I am a
Home I AM A Search Login

Could telling right from left be a way forward in low back pain



This year’s theme focuses on increasing the awareness of clinicians, scientists, and the public of our growing pain knowledge and how it can benefit those living with pain.

Learn More >

Lately more and more research has indicated changes in cortical processing and disruptions of bodily representations in patients with low back pain (LBP). Among these findings, which have also been noted with other painful conditions, is impaired performance in laterality judgments [1,2]. While the exact relationship between LBP and laterality judgment is unknown it has been hypothesised to be associated with changes in motor output as well as sensory and body image disturbances found in LBP. Recently Bowering et al. [2] found that participants with both previous and current back pain were the least accurate in judging laterality and that there were large within group differences among people currently experiencing their first episode of LBP. This led them to suggest that, in a subset of those who experience LBP, impairments of laterality judgments could indicate an increased risk of recurrent back pain.

Intrigued by these findings and their potential implications for clinical practice we designed our study with two main purposes [3]. Firstly, we wanted to see if we could replicate the findings of impaired performance in people with LBP and secondly we wanted to see if the participants’ results were consistent when tests were repeated at home compared to a clinical setting. As it was likely a number of LBP participants would also have leg pain we decided to test foot laterality performance as well to see if these were impacted.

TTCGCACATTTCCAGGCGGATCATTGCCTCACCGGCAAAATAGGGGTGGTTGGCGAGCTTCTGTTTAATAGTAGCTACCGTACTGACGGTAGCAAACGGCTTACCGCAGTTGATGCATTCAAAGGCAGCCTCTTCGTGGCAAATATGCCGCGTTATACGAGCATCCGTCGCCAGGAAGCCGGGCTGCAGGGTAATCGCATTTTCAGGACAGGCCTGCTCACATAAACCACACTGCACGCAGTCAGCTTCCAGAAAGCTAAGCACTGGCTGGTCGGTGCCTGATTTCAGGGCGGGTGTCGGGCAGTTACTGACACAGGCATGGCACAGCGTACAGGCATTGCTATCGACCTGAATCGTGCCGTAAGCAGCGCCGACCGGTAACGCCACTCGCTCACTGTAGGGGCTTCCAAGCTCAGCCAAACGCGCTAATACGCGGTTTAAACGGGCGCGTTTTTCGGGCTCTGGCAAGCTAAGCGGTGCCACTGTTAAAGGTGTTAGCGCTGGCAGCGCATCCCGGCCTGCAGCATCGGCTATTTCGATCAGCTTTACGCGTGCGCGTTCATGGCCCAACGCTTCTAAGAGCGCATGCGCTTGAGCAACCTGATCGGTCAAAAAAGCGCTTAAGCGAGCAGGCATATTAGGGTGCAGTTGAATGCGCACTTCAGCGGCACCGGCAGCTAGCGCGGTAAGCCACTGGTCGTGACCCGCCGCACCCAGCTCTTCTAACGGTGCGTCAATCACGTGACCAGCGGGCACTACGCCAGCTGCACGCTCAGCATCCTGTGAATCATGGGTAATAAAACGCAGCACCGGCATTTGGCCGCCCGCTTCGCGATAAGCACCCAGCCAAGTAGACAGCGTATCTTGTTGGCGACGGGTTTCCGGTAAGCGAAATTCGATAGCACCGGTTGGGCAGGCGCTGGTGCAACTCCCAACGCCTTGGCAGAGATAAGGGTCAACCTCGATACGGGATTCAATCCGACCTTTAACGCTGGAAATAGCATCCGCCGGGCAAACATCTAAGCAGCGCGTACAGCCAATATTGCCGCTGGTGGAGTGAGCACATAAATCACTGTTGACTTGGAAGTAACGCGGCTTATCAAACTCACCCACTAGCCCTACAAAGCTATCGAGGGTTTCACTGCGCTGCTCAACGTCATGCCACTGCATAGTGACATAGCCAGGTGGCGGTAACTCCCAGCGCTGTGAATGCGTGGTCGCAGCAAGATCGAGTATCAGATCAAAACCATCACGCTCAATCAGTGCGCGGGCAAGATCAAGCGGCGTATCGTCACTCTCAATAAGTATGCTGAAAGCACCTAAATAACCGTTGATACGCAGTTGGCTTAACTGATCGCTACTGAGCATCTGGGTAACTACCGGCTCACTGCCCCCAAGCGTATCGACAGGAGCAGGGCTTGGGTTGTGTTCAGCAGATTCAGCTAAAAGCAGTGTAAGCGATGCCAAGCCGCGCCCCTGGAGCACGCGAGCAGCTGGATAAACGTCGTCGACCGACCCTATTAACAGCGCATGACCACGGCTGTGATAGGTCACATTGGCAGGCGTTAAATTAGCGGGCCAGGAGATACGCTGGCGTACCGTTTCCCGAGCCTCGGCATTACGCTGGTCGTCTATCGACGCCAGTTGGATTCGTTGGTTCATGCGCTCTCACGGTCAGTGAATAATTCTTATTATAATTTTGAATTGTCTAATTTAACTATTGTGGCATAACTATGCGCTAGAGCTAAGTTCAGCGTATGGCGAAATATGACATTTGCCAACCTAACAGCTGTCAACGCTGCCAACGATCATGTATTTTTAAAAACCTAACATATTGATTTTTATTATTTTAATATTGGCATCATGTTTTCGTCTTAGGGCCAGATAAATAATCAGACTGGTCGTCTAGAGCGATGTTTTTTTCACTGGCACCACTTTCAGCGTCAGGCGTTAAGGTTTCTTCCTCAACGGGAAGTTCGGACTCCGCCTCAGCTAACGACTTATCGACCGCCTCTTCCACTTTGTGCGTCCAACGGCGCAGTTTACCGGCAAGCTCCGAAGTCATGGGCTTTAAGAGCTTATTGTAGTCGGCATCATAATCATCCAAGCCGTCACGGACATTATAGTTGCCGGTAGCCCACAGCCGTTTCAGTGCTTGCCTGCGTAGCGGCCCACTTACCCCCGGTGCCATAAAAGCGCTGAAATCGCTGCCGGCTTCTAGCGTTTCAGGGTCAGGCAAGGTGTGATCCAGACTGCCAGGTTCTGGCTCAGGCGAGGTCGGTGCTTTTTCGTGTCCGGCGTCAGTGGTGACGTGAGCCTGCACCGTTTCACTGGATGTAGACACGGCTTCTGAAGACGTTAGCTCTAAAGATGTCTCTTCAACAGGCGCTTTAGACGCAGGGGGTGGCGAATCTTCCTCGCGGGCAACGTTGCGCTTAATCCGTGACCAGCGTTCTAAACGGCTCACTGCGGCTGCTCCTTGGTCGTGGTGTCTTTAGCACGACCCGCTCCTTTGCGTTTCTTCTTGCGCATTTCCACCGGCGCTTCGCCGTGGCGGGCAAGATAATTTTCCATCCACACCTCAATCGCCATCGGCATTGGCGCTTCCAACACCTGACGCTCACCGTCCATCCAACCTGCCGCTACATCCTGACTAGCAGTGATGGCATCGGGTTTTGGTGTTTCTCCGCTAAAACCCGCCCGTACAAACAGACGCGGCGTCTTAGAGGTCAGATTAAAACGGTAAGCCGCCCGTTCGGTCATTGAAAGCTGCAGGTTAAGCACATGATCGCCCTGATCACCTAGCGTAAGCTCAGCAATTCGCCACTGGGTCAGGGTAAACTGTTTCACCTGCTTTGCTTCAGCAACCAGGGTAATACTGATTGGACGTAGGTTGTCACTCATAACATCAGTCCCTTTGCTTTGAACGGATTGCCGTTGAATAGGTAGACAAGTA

We asked 30 people currently experiencing LBP that had lasted for at least 6 weeks (average was 3 years) along with 30 controls to perform laterality tests of the back and feet. For this we used the Recognise OnlineTM program (www.noigroup.com/recognise). Participants completed the task once in the clinic and then twice at home unsupervised.

We hypothesised that, as in previous studies, the LBP group would have worse performance than controls regarding identifying back positions and that those with concurrent leg pain would have trouble identifying the corresponding foot. Somewhat surprisingly, however, we found no impairments of either leg or back laterality judgments in the LBP group compared to controls.